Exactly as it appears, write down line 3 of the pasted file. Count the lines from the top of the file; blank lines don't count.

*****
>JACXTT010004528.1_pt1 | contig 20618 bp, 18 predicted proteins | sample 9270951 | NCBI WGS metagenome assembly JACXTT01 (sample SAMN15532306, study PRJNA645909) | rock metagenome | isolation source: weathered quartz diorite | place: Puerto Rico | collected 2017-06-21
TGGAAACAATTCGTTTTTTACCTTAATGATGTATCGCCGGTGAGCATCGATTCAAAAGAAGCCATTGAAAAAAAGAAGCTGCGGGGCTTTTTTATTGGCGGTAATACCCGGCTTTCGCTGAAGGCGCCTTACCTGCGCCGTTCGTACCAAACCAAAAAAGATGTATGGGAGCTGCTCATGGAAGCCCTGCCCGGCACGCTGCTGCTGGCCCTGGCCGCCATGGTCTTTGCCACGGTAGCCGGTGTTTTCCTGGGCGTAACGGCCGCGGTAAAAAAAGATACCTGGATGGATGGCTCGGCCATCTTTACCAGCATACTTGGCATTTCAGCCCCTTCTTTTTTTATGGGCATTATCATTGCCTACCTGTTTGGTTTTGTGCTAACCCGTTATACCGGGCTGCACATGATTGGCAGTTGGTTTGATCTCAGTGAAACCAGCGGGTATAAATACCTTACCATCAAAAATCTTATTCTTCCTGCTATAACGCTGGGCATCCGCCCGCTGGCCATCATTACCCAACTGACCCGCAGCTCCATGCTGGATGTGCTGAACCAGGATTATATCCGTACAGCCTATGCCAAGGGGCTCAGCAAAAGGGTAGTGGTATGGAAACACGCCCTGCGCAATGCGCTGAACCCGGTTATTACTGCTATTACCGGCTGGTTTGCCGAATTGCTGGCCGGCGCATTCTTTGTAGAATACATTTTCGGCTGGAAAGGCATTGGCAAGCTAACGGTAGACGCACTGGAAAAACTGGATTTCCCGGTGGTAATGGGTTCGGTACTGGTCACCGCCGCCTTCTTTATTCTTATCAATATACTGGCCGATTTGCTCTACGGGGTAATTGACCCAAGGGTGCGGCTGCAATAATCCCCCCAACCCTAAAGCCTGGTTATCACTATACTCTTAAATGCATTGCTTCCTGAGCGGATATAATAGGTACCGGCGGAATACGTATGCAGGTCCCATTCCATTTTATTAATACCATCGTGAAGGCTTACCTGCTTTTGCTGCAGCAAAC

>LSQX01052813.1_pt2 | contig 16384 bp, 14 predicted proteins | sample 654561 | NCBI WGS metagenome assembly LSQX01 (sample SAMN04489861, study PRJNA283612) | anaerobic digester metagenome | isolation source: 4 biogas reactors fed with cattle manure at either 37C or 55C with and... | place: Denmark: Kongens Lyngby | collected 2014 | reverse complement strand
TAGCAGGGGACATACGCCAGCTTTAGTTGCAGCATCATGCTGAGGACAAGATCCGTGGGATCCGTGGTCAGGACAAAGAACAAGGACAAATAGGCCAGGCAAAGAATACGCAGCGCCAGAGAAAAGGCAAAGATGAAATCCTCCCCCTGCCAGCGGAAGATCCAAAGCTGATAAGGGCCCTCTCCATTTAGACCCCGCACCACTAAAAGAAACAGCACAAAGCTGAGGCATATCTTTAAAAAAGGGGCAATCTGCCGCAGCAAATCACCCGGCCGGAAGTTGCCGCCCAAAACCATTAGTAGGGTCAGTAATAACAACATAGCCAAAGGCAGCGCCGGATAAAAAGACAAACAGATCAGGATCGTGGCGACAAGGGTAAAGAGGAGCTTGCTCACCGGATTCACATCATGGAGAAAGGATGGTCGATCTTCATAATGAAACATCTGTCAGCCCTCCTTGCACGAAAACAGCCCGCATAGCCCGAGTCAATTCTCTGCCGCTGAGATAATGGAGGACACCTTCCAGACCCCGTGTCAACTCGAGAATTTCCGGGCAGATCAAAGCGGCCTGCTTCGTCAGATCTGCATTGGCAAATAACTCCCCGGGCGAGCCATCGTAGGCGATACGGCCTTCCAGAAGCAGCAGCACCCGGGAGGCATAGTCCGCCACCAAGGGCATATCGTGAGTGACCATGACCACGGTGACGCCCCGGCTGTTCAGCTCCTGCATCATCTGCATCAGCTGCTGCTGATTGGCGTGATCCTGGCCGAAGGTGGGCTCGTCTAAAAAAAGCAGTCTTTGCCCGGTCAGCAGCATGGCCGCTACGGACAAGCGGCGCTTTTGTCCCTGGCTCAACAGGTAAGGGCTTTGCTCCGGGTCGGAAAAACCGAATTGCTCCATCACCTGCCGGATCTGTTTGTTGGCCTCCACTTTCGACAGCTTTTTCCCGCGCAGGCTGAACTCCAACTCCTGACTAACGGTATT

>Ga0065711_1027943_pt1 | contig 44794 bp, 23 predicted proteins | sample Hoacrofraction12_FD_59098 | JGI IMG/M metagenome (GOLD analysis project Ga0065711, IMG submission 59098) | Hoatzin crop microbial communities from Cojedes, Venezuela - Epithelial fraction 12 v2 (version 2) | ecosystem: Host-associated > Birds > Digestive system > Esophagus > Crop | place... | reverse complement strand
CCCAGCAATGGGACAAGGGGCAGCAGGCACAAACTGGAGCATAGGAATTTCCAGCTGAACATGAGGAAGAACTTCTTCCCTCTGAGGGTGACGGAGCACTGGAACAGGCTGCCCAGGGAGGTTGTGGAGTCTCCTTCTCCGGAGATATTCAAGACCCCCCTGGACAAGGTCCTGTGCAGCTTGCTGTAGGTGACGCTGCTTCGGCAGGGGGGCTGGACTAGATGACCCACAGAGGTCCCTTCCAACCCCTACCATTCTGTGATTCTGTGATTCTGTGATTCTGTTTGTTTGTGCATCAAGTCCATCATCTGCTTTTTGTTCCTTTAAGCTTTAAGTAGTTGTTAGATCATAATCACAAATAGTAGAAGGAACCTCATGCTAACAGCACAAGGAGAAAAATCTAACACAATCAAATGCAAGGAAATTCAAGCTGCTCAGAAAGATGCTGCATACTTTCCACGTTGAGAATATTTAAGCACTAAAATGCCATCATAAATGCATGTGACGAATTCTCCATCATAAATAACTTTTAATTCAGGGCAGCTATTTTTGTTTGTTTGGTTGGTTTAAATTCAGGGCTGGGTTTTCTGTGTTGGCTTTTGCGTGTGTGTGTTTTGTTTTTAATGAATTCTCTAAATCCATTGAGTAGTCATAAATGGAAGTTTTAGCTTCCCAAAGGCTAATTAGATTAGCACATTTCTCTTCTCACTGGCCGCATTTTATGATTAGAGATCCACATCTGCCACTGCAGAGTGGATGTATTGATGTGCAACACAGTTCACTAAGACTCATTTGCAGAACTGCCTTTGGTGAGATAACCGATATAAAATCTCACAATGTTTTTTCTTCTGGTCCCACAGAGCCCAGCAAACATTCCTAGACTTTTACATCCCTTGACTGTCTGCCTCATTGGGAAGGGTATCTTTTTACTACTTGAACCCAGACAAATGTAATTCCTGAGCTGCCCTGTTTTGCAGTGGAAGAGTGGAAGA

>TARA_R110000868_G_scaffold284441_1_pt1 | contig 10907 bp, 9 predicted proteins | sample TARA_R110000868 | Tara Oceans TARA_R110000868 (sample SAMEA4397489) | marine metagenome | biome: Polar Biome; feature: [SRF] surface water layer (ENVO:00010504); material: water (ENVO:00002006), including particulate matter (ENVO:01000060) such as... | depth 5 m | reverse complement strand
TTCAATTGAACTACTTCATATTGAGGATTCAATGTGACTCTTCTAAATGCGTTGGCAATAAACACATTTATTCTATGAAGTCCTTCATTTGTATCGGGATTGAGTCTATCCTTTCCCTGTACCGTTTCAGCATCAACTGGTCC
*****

>LSQX01052813.1_pt2 | contig 16384 bp, 14 predicted proteins | sample 654561 | NCBI WGS metagenome assembly LSQX01 (sample SAMN04489861, study PRJNA283612) | anaerobic digester metagenome | isolation source: 4 biogas reactors fed with cattle manure at either 37C or 55C with and... | place: Denmark: Kongens Lyngby | collected 2014 | reverse complement strand